“But if, when the priest examines it, the mold has not spread in the fabric, the woven or knitted material, or the leather article, he shall order that the spoiled article be washed. Then he is to isolate it for another seven days. After the article has been washed, the priest is to examine it again, and if the mold has not changed its appearance, even though it has not spread, it is unclean. Burn it, no matter which side of the fabric has been spoiled. If, when the priest examines it, the mold has faded after the article has been washed, he is to tear the spoiled part out of the fabric, the leather, or the woven or knitted material. But if it reappears in the fabric, in the woven or knitted material, or in the leather article, it is a spreading mold; whatever has the mold must be burned. Any fabric, woven or knitted material, or any leather article that has been washed and is rid of the mold, must be washed again. Then it will be clean.”
These are the regulations concerning defiling molds in woolen or linen clothing, woven or knitted material, or any leather article, for pronouncing them clean or unclean.
Leviticus 13: 47-59

Again, mold is of importance in health and hygiene because in addition to causing human disease directly, mold can also spoil food and cause disease that way.

Along those lines then, it would seem that (extrapolating wildly here) that God would be likely to want us to make sure we have clean hygenic bathrooms and kitchens, which tend to be the most germ-prone areas, and that we should also be aiming for mold-free conditions.  Of course, we should still have some basic level of health and hygiene and tidiness in all areas of the house in order to go about our lives in a resonable manner... but, I don't think there is anything in the Bible that says we should be aiming for perfection in our housework.  (Especially since the 'perfection' in that sentence would only be meaningful in a secular sense, anyway).  The one exception I can think of would be for those who view their housework as a literal act of worship to God.

Even if one were to recieve Jesus into one's home, one would hope that, in the example of Mary and Martha, that one would spend the time listening to him instead of frantically cleaning the house.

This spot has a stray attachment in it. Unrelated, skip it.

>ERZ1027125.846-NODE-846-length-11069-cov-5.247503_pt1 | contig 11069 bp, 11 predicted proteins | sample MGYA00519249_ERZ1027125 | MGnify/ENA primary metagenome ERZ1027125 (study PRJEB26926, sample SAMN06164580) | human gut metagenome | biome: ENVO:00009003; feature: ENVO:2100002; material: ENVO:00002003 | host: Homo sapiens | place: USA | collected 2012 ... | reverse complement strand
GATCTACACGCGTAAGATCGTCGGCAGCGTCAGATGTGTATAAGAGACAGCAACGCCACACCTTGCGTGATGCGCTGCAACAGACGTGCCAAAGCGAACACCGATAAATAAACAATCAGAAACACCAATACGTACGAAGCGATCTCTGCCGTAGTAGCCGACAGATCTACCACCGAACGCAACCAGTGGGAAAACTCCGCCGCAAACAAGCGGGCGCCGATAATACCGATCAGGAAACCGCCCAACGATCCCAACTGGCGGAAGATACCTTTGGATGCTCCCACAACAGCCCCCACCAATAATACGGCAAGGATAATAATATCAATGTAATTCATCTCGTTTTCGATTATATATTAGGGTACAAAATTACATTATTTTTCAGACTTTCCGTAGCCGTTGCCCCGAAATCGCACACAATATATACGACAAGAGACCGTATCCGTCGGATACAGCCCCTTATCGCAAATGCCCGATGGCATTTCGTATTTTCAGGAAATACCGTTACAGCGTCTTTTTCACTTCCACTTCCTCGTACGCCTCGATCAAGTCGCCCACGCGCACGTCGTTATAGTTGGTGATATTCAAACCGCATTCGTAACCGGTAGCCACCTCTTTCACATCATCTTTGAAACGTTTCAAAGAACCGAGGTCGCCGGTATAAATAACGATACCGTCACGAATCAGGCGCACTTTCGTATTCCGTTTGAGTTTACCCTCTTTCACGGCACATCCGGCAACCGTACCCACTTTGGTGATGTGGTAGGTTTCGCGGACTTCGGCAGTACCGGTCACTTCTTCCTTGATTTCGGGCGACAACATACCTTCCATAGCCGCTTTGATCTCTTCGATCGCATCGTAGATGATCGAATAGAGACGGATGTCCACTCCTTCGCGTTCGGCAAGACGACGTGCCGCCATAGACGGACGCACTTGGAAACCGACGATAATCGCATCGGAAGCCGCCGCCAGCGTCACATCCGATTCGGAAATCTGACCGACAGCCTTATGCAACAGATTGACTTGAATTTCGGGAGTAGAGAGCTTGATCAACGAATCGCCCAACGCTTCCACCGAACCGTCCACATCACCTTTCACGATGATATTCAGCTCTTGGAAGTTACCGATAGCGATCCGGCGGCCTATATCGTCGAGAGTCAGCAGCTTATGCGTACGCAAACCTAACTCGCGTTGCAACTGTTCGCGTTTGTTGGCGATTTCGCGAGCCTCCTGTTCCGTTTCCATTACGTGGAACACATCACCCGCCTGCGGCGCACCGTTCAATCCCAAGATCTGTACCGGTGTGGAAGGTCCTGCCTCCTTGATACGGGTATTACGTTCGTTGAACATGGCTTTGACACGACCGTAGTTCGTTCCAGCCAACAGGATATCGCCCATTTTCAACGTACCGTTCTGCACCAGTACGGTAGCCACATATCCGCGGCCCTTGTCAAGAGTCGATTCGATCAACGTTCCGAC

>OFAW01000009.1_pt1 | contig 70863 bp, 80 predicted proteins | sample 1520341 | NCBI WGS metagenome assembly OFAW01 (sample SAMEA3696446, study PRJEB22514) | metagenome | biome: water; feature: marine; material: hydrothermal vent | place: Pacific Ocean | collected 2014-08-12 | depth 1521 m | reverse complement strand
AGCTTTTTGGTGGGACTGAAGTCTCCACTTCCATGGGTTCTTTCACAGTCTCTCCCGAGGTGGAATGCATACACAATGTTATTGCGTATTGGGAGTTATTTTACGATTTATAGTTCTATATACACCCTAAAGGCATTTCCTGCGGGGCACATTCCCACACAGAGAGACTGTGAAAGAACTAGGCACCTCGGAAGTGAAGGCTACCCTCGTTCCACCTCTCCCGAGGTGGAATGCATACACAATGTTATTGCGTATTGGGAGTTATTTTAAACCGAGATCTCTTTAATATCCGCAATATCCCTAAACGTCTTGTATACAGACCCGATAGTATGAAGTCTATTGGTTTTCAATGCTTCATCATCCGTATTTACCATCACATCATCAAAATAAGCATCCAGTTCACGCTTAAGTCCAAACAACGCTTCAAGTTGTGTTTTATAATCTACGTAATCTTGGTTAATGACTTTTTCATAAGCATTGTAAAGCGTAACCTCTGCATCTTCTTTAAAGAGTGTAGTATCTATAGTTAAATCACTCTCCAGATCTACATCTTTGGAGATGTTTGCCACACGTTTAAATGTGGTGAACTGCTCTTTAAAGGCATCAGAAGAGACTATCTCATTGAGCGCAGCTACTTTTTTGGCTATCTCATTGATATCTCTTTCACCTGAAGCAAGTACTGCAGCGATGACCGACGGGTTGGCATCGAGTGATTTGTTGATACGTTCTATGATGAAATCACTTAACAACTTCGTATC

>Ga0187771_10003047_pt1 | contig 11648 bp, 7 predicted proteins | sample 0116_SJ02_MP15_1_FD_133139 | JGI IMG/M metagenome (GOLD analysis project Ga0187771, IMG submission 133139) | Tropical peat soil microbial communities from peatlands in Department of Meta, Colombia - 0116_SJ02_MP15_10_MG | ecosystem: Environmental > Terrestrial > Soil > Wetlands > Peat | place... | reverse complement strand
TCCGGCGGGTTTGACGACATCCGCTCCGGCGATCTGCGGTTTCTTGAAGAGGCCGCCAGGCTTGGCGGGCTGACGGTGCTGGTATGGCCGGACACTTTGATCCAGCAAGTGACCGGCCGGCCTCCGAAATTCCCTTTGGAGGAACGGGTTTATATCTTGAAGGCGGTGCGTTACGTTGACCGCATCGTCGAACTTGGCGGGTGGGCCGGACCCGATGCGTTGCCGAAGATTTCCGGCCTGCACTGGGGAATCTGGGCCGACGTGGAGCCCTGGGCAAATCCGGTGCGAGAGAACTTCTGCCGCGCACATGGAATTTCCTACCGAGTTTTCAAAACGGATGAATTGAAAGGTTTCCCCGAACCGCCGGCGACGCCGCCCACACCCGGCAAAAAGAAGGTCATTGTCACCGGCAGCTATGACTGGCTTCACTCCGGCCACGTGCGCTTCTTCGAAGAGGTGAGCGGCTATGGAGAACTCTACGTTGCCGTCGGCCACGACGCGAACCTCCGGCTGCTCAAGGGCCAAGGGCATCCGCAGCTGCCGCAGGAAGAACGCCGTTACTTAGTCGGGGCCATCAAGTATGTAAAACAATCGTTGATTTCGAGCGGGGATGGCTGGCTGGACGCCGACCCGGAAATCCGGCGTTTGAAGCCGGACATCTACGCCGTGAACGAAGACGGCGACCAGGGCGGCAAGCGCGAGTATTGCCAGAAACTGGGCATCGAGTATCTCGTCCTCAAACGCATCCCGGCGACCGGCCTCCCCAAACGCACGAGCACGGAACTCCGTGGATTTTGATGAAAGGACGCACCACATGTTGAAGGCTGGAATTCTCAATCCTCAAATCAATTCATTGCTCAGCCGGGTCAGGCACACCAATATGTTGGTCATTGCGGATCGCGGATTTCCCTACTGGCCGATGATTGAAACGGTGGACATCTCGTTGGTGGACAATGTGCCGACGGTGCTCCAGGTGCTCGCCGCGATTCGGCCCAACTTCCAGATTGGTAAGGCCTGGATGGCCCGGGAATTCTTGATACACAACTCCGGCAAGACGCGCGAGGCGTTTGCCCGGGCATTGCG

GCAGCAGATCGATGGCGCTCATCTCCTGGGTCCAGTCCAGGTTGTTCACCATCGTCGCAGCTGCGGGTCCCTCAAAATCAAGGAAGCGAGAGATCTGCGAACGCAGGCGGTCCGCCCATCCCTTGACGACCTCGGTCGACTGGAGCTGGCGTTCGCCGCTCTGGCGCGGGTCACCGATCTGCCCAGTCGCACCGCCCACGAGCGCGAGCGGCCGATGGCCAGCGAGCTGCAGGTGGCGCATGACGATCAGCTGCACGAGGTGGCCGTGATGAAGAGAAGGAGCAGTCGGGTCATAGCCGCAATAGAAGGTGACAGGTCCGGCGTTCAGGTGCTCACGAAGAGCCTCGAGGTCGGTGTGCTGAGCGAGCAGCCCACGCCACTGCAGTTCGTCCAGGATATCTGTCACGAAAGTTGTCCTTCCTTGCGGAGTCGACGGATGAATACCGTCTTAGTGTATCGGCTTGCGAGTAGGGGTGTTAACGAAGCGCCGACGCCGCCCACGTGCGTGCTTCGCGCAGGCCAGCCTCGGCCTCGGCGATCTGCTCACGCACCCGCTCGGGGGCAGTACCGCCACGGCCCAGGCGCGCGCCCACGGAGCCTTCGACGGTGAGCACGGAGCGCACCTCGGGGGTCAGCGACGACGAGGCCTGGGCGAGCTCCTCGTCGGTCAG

So where does this leave an 'average' person such as myself? After all this reading and thinking (most of the thinking was, fortunately, done while doing housework), I have come to some conclusions on how to strike a balance between God's work and housework.  Or rather, how to keep them 'together' instead of seeing them as completely opposing things:
1.  Sing hymns while doing housework
2. Contemplate a theological or discipleship question while doing housework
3.  Do thinking/planning for whatever one's ministry is while doing housework
4.  Make the act of doing housework a literal act of worship to God alone.  (For some reason I have never been able to do this, even though I do see gardening as an act of worship to God).

Even when I came to these conclusions, I still floundered a little.  Even by pulling the housework and God closer together as outlined above (by taking advantage of the fact that the housework doesn't require much thinking, while God does), I still worried a little bit.  Was I doing too much housework per week? Too little? Was I putting too much thought or worry into housework? So far, this is the longest topic on my blog.  So at this point, have I already attached far too much importance to housework??

But then, I realized that housework is no different in that regard from eating, or gardening, or other things like that.  There is a certain amount that is necessary to cover the basics of life.  But if one's focus (on eating, gardening, or housework, etc) becomes excessive then it takes one's attention away from God.  So the thing that helped me the most was to simply put housework under the same category as eating or gardening. I just wish I had figured this all out much earlier.  And now I understand why there is not vast amounts written in the Bible about housework - just as was inferred at the beginning, housework isn't of vast spiritual importance.